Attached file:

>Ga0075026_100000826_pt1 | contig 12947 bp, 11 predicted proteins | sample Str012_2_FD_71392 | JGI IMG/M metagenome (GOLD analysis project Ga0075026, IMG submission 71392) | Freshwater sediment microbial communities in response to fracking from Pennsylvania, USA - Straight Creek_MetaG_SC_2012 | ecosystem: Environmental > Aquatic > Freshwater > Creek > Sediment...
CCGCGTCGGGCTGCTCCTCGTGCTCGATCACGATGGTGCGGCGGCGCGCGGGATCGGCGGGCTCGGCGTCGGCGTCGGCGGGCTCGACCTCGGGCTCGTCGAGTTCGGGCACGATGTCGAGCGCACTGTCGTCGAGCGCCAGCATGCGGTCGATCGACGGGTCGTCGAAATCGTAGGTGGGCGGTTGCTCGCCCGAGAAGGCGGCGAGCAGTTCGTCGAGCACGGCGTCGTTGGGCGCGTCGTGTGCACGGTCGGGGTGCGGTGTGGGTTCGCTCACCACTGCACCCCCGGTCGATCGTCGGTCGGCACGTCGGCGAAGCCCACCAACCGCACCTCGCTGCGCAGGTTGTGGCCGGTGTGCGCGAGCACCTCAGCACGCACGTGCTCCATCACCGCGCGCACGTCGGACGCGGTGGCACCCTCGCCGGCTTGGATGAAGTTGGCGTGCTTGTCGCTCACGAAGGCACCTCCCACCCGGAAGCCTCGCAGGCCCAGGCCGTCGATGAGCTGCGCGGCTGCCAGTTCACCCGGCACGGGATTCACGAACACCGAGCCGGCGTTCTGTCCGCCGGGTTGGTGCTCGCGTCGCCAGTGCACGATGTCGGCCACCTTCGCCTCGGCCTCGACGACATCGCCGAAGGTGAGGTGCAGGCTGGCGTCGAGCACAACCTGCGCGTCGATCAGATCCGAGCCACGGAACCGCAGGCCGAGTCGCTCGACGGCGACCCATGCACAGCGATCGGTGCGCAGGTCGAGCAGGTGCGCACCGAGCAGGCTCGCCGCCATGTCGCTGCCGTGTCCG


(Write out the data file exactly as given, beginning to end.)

>Ga0075026_100000826_pt1 | contig 12947 bp, 11 predicted proteins | sample Str012_2_FD_71392 | JGI IMG/M metagenome (GOLD analysis project Ga0075026, IMG submission 71392) | Freshwater sediment microbial communities in response to fracking from Pennsylvania, USA - Straight Creek_MetaG_SC_2012 | ecosystem: Environmental > Aquatic > Freshwater > Creek > Sediment...
CCGCGTCGGGCTGCTCCTCGTGCTCGATCACGATGGTGCGGCGGCGCGCGGGATCGGCGGGCTCGGCGTCGGCGTCGGCGGGCTCGACCTCGGGCTCGTCGAGTTCGGGCACGATGTCGAGCGCACTGTCGTCGAGCGCCAGCATGCGGTCGATCGACGGGTCGTCGAAATCGTAGGTGGGCGGTTGCTCGCCCGAGAAGGCGGCGAGCAGTTCGTCGAGCACGGCGTCGTTGGGCGCGTCGTGTGCACGGTCGGGGTGCGGTGTGGGTTCGCTCACCACTGCACCCCCGGTCGATCGTCGGTCGGCACGTCGGCGAAGCCCACCAACCGCACCTCGCTGCGCAGGTTGTGGCCGGTGTGCGCGAGCACCTCAGCACGCACGTGCTCCATCACCGCGCGCACGTCGGACGCGGTGGCACCCTCGCCGGCTTGGATGAAGTTGGCGTGCTTGTCGCTCACGAAGGCACCTCCCACCCGGAAGCCTCGCAGGCCCAGGCCGTCGATGAGCTGCGCGGCTGCCAGTTCACCCGGCACGGGATTCACGAACACCGAGCCGGCGTTCTGTCCGCCGGGTTGGTGCTCGCGTCGCCAGTGCACGATGTCGGCCACCTTCGCCTCGGCCTCGACGACATCGCCGAAGGTGAGGTGCAGGCTGGCGTCGAGCACAACCTGCGCGTCGATCAGATCCGAGCCACGGAACCGCAGGCCGAGTCGCTCGACGGCGACCCATGCACAGCGATCGGTGCGCAGGTCGAGCAGGTGCGCACCGAGCAGGCTCGCCGCCATGTCGCTGCCGTGTCCG